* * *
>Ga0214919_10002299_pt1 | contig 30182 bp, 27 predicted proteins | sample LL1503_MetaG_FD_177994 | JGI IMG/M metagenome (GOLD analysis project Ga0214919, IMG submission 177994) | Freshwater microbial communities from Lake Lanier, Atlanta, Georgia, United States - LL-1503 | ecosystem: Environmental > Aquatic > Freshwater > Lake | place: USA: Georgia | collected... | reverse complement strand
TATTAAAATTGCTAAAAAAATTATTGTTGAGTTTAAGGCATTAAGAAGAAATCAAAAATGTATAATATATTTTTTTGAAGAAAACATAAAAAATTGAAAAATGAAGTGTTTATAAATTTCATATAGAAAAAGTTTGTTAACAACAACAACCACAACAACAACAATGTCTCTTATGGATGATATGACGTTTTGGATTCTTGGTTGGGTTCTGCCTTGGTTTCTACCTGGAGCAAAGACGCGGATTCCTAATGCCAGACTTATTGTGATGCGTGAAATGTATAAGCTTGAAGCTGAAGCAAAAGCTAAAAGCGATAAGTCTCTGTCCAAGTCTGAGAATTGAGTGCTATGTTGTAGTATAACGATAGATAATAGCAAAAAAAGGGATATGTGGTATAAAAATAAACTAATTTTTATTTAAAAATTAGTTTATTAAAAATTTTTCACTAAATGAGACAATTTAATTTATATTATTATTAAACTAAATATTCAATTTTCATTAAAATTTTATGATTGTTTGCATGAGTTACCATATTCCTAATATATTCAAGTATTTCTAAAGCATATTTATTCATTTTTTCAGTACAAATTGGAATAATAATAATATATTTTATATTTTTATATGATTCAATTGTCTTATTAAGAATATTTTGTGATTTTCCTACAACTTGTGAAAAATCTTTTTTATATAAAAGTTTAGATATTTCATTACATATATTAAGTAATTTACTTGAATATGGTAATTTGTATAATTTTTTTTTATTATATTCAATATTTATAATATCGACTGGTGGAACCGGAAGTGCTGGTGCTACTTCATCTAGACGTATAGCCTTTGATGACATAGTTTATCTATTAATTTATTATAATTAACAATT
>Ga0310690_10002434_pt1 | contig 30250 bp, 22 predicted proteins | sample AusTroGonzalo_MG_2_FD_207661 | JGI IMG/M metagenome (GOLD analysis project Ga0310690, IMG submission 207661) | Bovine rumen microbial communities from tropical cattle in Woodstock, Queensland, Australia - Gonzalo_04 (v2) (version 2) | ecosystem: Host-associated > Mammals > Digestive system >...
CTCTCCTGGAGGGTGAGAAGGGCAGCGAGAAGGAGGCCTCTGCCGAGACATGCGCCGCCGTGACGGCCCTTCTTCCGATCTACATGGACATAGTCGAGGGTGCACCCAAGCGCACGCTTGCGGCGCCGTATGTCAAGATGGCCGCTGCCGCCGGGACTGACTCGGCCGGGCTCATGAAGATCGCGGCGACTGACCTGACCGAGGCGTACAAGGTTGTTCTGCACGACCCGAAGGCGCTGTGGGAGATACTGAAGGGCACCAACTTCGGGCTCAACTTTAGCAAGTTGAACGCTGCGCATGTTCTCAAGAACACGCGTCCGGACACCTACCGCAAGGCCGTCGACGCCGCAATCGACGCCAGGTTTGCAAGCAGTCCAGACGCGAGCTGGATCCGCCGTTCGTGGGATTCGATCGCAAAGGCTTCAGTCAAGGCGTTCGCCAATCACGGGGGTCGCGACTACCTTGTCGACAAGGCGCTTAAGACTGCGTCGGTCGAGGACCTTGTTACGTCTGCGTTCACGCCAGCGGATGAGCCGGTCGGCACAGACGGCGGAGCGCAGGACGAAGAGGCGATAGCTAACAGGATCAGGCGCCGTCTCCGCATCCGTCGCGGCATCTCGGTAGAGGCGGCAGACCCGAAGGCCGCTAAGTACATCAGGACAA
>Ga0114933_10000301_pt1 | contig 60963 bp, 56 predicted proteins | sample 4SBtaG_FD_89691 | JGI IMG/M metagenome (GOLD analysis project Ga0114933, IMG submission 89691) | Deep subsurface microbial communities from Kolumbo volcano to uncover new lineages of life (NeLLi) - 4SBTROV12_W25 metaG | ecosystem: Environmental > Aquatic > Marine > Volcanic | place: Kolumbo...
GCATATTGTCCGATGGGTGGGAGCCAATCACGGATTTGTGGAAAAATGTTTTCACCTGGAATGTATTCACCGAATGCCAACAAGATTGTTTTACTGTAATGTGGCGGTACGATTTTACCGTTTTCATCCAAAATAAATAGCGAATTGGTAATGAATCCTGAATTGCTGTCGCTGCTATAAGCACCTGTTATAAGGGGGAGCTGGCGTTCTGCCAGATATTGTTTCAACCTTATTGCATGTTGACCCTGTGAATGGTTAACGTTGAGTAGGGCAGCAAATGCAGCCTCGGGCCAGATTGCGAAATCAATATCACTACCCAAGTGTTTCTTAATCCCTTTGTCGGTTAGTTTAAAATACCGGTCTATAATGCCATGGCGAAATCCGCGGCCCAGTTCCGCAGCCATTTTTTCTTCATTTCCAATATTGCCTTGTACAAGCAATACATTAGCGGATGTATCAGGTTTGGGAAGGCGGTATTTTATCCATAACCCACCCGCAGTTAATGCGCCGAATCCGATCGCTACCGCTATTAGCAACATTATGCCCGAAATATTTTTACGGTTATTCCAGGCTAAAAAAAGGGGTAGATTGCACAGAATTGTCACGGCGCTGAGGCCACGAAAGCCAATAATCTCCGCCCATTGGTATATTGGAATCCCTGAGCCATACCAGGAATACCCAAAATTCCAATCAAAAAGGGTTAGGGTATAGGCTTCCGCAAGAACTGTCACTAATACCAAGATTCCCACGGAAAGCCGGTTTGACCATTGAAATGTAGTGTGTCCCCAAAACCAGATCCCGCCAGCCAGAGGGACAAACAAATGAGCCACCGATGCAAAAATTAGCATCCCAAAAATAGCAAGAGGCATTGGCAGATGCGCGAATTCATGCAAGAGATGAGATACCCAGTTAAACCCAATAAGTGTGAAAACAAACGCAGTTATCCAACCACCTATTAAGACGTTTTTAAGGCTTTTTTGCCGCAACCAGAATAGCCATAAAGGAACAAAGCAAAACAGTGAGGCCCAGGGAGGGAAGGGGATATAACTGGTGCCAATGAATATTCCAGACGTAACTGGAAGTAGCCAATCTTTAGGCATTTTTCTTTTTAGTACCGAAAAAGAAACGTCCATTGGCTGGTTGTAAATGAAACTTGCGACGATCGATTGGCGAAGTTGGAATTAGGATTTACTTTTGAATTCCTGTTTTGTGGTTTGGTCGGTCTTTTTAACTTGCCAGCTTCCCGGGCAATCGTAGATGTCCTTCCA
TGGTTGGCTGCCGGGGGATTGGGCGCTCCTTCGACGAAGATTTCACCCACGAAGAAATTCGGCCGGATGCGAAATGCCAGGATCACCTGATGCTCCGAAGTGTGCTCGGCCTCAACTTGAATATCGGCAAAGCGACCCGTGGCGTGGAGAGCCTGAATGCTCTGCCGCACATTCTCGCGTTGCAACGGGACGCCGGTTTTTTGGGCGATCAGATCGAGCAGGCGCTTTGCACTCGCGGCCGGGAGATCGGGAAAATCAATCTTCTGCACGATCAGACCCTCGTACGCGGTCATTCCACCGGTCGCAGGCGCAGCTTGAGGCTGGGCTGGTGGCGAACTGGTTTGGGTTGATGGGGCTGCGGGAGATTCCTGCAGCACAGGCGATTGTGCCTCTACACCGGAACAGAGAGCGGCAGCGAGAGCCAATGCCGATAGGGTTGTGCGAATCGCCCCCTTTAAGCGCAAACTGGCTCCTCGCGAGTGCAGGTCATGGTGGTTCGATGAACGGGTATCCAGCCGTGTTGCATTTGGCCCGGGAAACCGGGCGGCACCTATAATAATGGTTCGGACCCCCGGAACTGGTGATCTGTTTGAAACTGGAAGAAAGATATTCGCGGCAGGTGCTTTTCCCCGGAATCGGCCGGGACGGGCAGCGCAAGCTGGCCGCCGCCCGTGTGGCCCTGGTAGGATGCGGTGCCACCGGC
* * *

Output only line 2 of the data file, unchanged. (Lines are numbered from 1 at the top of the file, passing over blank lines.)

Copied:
TATTAAAATTGCTAAAAAAATTATTGTTGAGTTTAAGGCATTAAGAAGAAATCAAAAATGTATAATATATTTTTTTGAAGAAAACATAAAAAATTGAAAAATGAAGTGTTTATAAATTTCATATAGAAAAAGTTTGTTAACAACAACAACCACAACAACAACAATGTCTCTTATGGATGATATGACGTTTTGGATTCTTGGTTGGGTTCTGCCTTGGTTTCTACCTGGAGCAAAGACGCGGATTCCTAATGCCAGACTTATTGTGATGCGTGAAATGTATAAGCTTGAAGCTGAAGCAAAAGCTAAAAGCGATAAGTCTCTGTCCAAGTCTGAGAATTGAGTGCTATGTTGTAGTATAACGATAGATAATAGCAAAAAAAGGGATATGTGGTATAAAAATAAACTAATTTTTATTTAAAAATTAGTTTATTAAAAATTTTTCACTAAATGAGACAATTTAATTTATATTATTATTAAACTAAATATTCAATTTTCATTAAAATTTTATGATTGTTTGCATGAGTTACCATATTCCTAATATATTCAAGTATTTCTAAAGCATATTTATTCATTTTTTCAGTACAAATTGGAATAATAATAATATATTTTATATTTTTATATGATTCAATTGTCTTATTAAGAATATTTTGTGATTTTCCTACAACTTGTGAAAAATCTTTTTTATATAAAAGTTTAGATATTTCATTACATATATTAAGTAATTTACTTGAATATGGTAATTTGTATAATTTTTTTTTATTATATTCAATATTTATAATATCGACTGGTGGAACCGGAAGTGCTGGTGCTACTTCATCTAGACGTATAGCCTTTGATGACATAGTTTATCTATTAATTTATTATAATTAACAATT